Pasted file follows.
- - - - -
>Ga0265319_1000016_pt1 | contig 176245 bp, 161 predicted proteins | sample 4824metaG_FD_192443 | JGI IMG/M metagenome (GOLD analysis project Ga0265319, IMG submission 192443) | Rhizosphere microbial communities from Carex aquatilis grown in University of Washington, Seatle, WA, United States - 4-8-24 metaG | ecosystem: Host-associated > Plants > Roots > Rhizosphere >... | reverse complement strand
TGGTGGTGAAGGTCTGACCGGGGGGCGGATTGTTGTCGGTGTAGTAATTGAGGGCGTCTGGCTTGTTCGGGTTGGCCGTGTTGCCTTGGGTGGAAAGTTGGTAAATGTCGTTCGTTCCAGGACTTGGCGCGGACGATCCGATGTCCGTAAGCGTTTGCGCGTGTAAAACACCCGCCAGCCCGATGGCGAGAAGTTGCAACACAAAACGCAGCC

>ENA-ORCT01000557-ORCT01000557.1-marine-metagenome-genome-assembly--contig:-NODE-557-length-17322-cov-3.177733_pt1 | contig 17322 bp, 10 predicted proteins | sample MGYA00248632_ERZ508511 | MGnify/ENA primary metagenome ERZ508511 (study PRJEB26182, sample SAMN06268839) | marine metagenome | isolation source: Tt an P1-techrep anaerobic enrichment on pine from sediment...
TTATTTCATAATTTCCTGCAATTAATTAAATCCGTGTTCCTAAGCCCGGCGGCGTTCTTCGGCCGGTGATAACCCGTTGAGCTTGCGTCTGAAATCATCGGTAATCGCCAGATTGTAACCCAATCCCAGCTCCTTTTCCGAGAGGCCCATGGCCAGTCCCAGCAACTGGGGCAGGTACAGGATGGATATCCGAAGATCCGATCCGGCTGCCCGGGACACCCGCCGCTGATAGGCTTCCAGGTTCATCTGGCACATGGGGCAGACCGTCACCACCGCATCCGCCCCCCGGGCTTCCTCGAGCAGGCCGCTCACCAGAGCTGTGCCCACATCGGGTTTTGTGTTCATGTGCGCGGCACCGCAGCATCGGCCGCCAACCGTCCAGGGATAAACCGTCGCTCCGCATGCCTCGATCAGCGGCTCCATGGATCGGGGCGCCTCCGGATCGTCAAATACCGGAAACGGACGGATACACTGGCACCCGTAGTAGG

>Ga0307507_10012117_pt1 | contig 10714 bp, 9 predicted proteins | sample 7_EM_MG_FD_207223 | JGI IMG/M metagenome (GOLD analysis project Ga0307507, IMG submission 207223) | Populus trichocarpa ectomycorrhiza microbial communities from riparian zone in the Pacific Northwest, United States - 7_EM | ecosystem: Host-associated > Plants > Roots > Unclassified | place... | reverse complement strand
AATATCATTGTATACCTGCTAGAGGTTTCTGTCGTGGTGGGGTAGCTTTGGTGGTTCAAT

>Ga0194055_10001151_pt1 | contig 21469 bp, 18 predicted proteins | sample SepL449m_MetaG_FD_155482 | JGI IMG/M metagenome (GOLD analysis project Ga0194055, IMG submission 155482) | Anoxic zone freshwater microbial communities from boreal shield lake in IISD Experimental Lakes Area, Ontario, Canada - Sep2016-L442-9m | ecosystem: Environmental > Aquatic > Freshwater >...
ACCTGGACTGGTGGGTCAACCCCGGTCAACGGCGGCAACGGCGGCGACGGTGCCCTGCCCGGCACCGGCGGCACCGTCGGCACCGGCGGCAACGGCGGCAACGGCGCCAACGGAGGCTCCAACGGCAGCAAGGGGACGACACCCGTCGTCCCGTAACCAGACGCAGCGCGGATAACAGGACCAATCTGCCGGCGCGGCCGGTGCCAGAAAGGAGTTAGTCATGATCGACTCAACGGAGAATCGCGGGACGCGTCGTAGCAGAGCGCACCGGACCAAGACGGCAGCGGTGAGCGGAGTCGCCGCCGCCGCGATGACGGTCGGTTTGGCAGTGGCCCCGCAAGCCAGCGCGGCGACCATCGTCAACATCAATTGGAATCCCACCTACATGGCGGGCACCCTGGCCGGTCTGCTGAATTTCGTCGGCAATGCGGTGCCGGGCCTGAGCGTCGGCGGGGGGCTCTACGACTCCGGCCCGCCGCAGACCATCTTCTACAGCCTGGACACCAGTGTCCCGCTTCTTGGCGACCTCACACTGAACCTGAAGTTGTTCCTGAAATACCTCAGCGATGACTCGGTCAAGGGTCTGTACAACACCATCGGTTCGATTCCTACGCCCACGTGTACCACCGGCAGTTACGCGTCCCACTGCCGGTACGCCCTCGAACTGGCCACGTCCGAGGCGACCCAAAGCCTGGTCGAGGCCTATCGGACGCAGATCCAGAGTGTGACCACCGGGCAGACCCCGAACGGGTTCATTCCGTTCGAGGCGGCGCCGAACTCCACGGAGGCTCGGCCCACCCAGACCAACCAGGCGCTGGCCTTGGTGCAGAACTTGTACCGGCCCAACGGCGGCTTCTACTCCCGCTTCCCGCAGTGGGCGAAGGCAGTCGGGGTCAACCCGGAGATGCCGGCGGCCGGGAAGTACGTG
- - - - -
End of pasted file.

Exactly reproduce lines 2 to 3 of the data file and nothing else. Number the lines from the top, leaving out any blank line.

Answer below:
TGGTGGTGAAGGTCTGACCGGGGGGCGGATTGTTGTCGGTGTAGTAATTGAGGGCGTCTGGCTTGTTCGGGTTGGCCGTGTTGCCTTGGGTGGAAAGTTGGTAAATGTCGTTCGTTCCAGGACTTGGCGCGGACGATCCGATGTCCGTAAGCGTTTGCGCGTGTAAAACACCCGCCAGCCCGATGGCGAGAAGTTGCAACACAAAACGCAGCC

>ENA-ORCT01000557-ORCT01000557.1-marine-metagenome-genome-assembly--contig:-NODE-557-length-17322-cov-3.177733_pt1 | contig 17322 bp, 10 predicted proteins | sample MGYA00248632_ERZ508511 | MGnify/ENA primary metagenome ERZ508511 (study PRJEB26182, sample SAMN06268839) | marine metagenome | isolation source: Tt an P1-techrep anaerobic enrichment on pine from sediment...